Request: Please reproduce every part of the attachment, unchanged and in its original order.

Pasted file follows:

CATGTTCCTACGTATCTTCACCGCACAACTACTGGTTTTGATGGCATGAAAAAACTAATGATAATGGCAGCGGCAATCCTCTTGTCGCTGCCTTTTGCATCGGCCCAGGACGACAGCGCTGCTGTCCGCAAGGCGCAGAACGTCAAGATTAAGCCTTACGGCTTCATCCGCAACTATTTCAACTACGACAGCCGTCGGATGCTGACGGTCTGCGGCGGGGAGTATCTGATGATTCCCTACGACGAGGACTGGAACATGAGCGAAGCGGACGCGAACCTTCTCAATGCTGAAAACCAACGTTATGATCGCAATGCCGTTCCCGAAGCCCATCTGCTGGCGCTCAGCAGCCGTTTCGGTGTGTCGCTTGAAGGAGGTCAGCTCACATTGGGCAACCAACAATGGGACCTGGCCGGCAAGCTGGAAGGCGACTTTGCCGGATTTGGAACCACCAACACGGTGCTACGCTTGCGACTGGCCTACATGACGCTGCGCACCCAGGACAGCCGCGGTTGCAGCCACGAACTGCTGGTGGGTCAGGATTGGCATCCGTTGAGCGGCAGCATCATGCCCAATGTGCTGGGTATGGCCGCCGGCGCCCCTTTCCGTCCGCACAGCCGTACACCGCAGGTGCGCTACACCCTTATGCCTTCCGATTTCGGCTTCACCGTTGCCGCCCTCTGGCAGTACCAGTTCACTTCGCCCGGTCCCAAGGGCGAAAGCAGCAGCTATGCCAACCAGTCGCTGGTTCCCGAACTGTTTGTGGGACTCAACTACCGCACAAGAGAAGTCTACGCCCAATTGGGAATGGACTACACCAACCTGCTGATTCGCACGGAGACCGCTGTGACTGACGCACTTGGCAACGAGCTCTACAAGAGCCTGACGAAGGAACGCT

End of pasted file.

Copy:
CATGTTCCTACGTATCTTCACCGCACAACTACTGGTTTTGATGGCATGAAAAAACTAATGATAATGGCAGCGGCAATCCTCTTGTCGCTGCCTTTTGCATCGGCCCAGGACGACAGCGCTGCTGTCCGCAAGGCGCAGAACGTCAAGATTAAGCCTTACGGCTTCATCCGCAACTATTTCAACTACGACAGCCGTCGGATGCTGACGGTCTGCGGCGGGGAGTATCTGATGATTCCCTACGACGAGGACTGGAACATGAGCGAAGCGGACGCGAACCTTCTCAATGCTGAAAACCAACGTTATGATCGCAATGCCGTTCCCGAAGCCCATCTGCTGGCGCTCAGCAGCCGTTTCGGTGTGTCGCTTGAAGGAGGTCAGCTCACATTGGGCAACCAACAATGGGACCTGGCCGGCAAGCTGGAAGGCGACTTTGCCGGATTTGGAACCACCAACACGGTGCTACGCTTGCGACTGGCCTACATGACGCTGCGCACCCAGGACAGCCGCGGTTGCAGCCACGAACTGCTGGTGGGTCAGGATTGGCATCCGTTGAGCGGCAGCATCATGCCCAATGTGCTGGGTATGGCCGCCGGCGCCCCTTTCCGTCCGCACAGCCGTACACCGCAGGTGCGCTACACCCTTATGCCTTCCGATTTCGGCTTCACCGTTGCCGCCCTCTGGCAGTACCAGTTCACTTCGCCCGGTCCCAAGGGCGAAAGCAGCAGCTATGCCAACCAGTCGCTGGTTCCCGAACTGTTTGTGGGACTCAACTACCGCACAAGAGAAGTCTACGCCCAATTGGGAATGGACTACACCAACCTGCTGATTCGCACGGAGACCGCTGTGACTGACGCACTTGGCAACGAGCTCTACAAGAGCCTGACGAAGGAACGCT